Chloe lowered the pages with a glance toward Jeremiah, who stared at his script without expression. Falling into his arms… begging him to stay.
She’d lived that scene with Haden Stuart. In fact, she felt certain Esther’s last line was taken from her viral video. Had Jesse Gates seen it? Hard to say, but when the video reached twenty million views, Chloe gave up hiding out and defending herself. She stopped resisting the truth that her crushing humiliation had become a part of pop culture.
“Well…” Jeremiah sighed, tossed the script to the table, reached for his water, and took a long drink.
“What?” Chloe said. “I overplayed her, didn’t I? Let’s read again. I can tone her down. I wasn’t sure on the accent. More British or more Southern? Geez, I don’t want to do a Scarlett O’Hara. That’s not right.” She forced a smile. “I’m so used to the drama of dying and… Know what?” She stuffed the script into her bag. “It’s okay. I don’t regret trying. Thank you for reading with me, Jer. See you at the wedding.”
“Sit down.” Jeremiah pointed to her chair, using his director’s voice. “You’re not going anywhere.”
Chloe stumbled back, tripping down into the chair, a jittery flip-flop tumbling through her.”
“I can’t believe I didn’t audition you. Wow, Chloe. You are so much better than you know. Better than I knew.” His eyes glistened as he spoke.
“I-I… What? Really?” She smiled. “You want me for the part?” A carnival with trumpets and balloons paraded through her. “How will you explain me to the studio?”
“You let me worry about the studio.” He offered his hand. “Welcome to Bound by Love, Chloe Daschle.”
-The Love Letter by Rachel Hauck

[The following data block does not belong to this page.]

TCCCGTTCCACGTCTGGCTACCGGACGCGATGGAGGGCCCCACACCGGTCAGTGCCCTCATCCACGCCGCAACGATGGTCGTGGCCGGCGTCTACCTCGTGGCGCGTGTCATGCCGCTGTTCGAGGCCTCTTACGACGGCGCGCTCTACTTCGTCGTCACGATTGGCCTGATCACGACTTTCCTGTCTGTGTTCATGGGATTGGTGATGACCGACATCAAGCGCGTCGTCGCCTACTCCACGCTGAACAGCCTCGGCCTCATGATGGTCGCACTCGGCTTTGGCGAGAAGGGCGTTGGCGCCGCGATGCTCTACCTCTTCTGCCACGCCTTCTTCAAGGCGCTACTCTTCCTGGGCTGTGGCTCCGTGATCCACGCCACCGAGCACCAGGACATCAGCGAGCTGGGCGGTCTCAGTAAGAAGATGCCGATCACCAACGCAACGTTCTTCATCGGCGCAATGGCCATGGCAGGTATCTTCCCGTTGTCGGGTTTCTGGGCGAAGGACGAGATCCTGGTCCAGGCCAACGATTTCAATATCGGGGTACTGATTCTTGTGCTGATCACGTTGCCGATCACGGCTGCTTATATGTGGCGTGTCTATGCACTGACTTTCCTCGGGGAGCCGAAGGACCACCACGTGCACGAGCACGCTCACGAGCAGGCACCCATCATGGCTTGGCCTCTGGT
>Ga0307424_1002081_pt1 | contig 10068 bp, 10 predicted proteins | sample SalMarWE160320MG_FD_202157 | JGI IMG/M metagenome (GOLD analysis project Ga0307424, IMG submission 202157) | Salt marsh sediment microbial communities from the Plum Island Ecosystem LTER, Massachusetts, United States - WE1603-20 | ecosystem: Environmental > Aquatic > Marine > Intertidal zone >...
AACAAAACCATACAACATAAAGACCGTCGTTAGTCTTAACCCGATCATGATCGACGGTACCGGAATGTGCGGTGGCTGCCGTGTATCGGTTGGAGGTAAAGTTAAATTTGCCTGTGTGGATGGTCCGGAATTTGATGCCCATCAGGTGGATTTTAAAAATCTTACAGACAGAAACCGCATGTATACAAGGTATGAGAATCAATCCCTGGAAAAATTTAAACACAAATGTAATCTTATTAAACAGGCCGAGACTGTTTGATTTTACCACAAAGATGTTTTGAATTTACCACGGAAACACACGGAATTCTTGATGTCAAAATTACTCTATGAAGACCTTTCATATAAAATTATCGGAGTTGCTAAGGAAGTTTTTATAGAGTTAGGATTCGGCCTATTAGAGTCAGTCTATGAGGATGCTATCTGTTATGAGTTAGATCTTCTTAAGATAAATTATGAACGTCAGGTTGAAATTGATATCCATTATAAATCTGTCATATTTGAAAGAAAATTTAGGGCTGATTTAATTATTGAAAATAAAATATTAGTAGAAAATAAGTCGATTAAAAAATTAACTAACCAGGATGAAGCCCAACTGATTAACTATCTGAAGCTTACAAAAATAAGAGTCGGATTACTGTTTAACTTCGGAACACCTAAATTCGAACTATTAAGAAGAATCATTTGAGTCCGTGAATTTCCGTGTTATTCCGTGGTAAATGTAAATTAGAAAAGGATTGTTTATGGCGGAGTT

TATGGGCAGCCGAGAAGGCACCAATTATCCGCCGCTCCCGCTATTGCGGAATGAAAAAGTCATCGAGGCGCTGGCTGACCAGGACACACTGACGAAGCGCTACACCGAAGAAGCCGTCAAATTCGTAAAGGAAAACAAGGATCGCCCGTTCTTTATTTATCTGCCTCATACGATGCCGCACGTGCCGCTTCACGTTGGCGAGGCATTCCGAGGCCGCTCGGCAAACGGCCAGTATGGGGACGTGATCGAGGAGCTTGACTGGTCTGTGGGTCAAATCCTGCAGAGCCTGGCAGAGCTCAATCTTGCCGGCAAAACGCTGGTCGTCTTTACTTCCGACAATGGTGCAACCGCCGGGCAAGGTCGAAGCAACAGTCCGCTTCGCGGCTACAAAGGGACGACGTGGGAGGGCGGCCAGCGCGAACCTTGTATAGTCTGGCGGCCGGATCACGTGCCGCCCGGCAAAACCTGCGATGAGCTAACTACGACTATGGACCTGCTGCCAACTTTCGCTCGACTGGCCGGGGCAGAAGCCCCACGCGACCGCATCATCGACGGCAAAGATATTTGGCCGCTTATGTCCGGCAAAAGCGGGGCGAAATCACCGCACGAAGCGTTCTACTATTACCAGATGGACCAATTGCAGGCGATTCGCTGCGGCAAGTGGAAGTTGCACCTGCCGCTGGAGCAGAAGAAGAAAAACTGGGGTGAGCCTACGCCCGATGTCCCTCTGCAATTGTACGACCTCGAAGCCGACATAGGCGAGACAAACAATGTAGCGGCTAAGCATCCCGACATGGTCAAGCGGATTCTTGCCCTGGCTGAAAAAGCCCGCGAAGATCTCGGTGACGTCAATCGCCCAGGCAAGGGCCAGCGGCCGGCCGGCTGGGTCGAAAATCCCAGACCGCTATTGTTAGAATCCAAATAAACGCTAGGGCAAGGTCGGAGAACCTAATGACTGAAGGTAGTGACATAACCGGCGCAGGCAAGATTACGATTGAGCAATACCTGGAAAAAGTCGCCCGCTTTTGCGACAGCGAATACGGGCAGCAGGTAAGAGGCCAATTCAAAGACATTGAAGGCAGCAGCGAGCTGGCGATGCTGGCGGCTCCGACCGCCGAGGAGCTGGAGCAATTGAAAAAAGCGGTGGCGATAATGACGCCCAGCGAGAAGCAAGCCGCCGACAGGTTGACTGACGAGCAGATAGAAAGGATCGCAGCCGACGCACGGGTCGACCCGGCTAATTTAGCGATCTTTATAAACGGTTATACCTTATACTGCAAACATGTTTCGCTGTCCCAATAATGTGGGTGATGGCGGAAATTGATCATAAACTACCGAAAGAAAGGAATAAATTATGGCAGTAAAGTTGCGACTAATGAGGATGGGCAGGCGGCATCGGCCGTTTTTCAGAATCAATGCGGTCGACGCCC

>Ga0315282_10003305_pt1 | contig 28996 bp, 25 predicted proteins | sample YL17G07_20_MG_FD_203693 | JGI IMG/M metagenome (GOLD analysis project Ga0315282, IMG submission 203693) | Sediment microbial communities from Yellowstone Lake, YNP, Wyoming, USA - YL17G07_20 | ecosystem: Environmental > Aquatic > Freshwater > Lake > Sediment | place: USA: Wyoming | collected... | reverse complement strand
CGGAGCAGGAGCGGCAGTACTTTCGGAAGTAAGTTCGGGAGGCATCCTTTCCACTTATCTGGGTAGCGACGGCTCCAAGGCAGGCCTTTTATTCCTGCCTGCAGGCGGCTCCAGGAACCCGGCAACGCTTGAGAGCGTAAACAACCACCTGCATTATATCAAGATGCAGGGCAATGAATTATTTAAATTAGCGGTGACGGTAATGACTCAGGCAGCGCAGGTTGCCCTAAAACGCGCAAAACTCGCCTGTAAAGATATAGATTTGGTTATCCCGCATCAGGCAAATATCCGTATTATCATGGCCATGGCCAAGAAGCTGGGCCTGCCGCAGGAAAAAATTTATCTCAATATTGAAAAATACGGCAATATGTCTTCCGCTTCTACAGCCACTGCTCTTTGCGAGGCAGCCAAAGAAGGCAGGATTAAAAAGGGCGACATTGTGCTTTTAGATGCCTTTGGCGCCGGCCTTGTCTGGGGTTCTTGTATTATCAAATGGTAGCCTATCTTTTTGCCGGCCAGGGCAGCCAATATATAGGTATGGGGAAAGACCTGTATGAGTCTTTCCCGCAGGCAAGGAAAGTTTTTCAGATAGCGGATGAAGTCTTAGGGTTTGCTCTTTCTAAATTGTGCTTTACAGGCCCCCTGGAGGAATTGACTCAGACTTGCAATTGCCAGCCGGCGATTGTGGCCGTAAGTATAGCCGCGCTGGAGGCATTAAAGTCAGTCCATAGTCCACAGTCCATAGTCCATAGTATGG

The Love Letter by Rachel Hauck
Disclaimer: I received a copy of the book from the author in exchange for an honest review. In no way did this affect my review or my rating of the novel.
The Love Letter is a historical romance about two couples in two different centuries: Esther and Hamilton are a couple split by familial conflicts during the Revolutionary War, and Hamilton’s modern-day descendant is a young man named Jesse who is inspired to write a screenplay about Hamilton’s forbidden love, and ends up falling in love with Chloe, the dazzling young actress who has been picked to play Esther. The novel touches on themes of destiny, faith, and true love.
Let me start by saying that I absolutely loved the concept of this book: leaps back and forth between the modern world and the 18th century, seeing Jesse’s interpretation of the romance between Hamilton and Esther, and the reality of their romance and conflict. And on this front, the book did marvelously well. There were quite a few places where that contrast was really tangible. In one chapter, Jesse and Chloe are standing on an old battlefield in the modern day, and Jesse notices that the road curves down so that the attackers likely could not have seen the defendants until the came up on them. Jesse comments that it probably would have affected the outcome of the battle, and he wonders whether Hamilton would have noticed. We then have a change of scene, and Hamilton does notice the curve of the path – not during the battle, but instead, during an encounter with Esther.